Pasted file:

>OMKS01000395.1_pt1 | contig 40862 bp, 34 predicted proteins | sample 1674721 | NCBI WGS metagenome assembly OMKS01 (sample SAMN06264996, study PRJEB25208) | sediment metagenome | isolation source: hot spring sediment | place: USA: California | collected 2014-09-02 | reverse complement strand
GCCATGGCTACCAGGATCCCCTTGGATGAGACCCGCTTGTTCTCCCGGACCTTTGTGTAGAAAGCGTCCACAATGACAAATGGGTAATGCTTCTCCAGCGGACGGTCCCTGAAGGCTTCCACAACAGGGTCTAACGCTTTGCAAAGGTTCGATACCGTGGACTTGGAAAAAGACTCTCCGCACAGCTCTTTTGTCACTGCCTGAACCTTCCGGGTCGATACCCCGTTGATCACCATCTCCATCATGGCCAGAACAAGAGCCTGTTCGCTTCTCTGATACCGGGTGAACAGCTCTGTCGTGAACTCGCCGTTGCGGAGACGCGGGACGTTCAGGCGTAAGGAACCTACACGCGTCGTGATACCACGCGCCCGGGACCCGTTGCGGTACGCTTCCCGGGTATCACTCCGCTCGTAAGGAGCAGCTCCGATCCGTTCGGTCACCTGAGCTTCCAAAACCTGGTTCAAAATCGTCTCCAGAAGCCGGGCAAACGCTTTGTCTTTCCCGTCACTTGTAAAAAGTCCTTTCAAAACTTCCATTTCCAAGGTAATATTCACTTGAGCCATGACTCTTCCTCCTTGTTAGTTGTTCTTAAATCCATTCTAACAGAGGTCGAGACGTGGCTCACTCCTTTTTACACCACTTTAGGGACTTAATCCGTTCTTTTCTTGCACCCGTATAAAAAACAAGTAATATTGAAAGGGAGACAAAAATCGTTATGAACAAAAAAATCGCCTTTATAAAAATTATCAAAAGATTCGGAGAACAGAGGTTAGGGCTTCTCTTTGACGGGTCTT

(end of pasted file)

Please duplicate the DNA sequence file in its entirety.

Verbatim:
>OMKS01000395.1_pt1 | contig 40862 bp, 34 predicted proteins | sample 1674721 | NCBI WGS metagenome assembly OMKS01 (sample SAMN06264996, study PRJEB25208) | sediment metagenome | isolation source: hot spring sediment | place: USA: California | collected 2014-09-02 | reverse complement strand
GCCATGGCTACCAGGATCCCCTTGGATGAGACCCGCTTGTTCTCCCGGACCTTTGTGTAGAAAGCGTCCACAATGACAAATGGGTAATGCTTCTCCAGCGGACGGTCCCTGAAGGCTTCCACAACAGGGTCTAACGCTTTGCAAAGGTTCGATACCGTGGACTTGGAAAAAGACTCTCCGCACAGCTCTTTTGTCACTGCCTGAACCTTCCGGGTCGATACCCCGTTGATCACCATCTCCATCATGGCCAGAACAAGAGCCTGTTCGCTTCTCTGATACCGGGTGAACAGCTCTGTCGTGAACTCGCCGTTGCGGAGACGCGGGACGTTCAGGCGTAAGGAACCTACACGCGTCGTGATACCACGCGCCCGGGACCCGTTGCGGTACGCTTCCCGGGTATCACTCCGCTCGTAAGGAGCAGCTCCGATCCGTTCGGTCACCTGAGCTTCCAAAACCTGGTTCAAAATCGTCTCCAGAAGCCGGGCAAACGCTTTGTCTTTCCCGTCACTTGTAAAAAGTCCTTTCAAAACTTCCATTTCCAAGGTAATATTCACTTGAGCCATGACTCTTCCTCCTTGTTAGTTGTTCTTAAATCCATTCTAACAGAGGTCGAGACGTGGCTCACTCCTTTTTACACCACTTTAGGGACTTAATCCGTTCTTTTCTTGCACCCGTATAAAAAACAAGTAATATTGAAAGGGAGACAAAAATCGTTATGAACAAAAAAATCGCCTTTATAAAAATTATCAAAAGATTCGGAGAACAGAGGTTAGGGCTTCTCTTTGACGGGTCTT